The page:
The home real estate rollercoaster continues. Home sales climbed 43.1 percent in the Los Angeles area in April, compared to the same period a year ago, while the median home price fell 31 percent, according to figures released today. For first time home owners buying smaller homes though, some experts suggest the bottom may be near.
The median price of an existing single-family home in Los Angeles was $300,690 in April, compared to $295,100 the previous month and $440,000 last year, according to the California Association of Realtors.
"It appears that the median price is now at or near the bottom," said CAR Chief Economist Leslie Appleton-Young. "Favorable home prices in many parts of the state have led to an increase in affordability for first-time buyers. In the first quarter of 2009, affordability rose to 69 percent, enabling many to take advantage of first-time buyer programs and near record-low interest rates.”
"Inventory levels for homes in the under $500,000 segment shrank to nearly three months in April, compared with almost 10 months a year ago, while unsold inventory in the more than $1 million segment rose to approximately 17 months, compared with roughly 10 months in April 2008," CAR President James Liptak said.
"The dramatic difference in inventory exemplifies how the low end of the market is attracting more first-time buyers and investors, creating a shortage of distressed properties for sale," he said.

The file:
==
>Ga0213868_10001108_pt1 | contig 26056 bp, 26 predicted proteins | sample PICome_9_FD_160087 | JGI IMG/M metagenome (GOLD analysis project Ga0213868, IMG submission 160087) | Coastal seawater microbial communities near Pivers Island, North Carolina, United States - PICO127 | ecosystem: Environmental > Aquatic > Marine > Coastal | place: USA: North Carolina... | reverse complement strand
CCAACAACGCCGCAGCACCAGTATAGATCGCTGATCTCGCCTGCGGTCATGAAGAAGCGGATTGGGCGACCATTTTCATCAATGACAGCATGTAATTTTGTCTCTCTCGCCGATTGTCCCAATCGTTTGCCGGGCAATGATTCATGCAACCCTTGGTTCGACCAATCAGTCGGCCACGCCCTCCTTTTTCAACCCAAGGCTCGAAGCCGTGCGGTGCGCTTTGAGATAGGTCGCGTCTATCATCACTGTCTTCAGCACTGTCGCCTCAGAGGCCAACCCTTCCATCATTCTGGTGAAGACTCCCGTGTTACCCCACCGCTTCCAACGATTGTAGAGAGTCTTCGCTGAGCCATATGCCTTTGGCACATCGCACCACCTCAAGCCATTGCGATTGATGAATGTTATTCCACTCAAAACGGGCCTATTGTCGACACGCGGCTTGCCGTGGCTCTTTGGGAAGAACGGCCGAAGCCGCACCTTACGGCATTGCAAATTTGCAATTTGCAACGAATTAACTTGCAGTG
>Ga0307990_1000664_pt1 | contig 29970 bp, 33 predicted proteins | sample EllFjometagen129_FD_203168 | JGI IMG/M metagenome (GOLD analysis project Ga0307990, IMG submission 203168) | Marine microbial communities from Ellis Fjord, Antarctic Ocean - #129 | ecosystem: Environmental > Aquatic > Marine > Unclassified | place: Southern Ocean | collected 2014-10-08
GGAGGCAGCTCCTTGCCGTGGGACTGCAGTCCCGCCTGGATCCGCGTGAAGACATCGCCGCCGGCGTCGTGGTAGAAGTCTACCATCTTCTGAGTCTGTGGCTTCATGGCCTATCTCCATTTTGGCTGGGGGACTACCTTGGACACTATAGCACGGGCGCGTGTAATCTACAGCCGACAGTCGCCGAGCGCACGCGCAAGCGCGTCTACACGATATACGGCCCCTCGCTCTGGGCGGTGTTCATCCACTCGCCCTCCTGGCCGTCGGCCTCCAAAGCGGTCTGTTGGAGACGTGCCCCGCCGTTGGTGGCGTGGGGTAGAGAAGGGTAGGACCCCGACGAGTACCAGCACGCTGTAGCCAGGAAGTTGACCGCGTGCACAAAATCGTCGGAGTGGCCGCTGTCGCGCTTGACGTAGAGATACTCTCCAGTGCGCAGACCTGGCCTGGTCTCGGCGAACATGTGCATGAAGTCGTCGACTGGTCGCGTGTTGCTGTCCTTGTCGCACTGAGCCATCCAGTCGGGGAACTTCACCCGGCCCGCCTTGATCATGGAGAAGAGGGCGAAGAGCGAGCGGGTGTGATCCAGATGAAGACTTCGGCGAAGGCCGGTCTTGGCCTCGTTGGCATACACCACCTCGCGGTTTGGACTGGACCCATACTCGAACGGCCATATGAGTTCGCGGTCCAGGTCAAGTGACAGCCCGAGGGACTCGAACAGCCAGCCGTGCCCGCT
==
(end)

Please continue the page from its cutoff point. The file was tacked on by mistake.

In Orange County, home sales increased 13.3 percent in April, compared to the same month last year, while the median home price was $380,000, down 25 percent from $507,000 in April 2008.
Statewide, home sales increased 49.2 percent in April, compared with the same period a year ago, while the median price of an existing home declined 36.5 percent, according to CAR's report.
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Statewide, the 10 cities with the highest median home prices in California during April were:
-- Santa Barbara, $870,000;
-- Los Gatos, $870,000;
-- Newport Beach, $853,500;
-- Santa Monica, $820,000;
-- Cupertino, $811,000;
-- Danville, $725,000;
-- Arcadia, $686,090;
-- Redondo Beach, $660,000;
-- San Clemente, $659,500;
-- San Ramon, $630,000; and
-- San Francisco, $625,000.
Statewide, the cities with the greatest median home price increases in April compared with the same period a year ago were Laguna Hills, 23.1 percent; Encinitas, 1.1 percent; and Alhambra, 0.5 percent.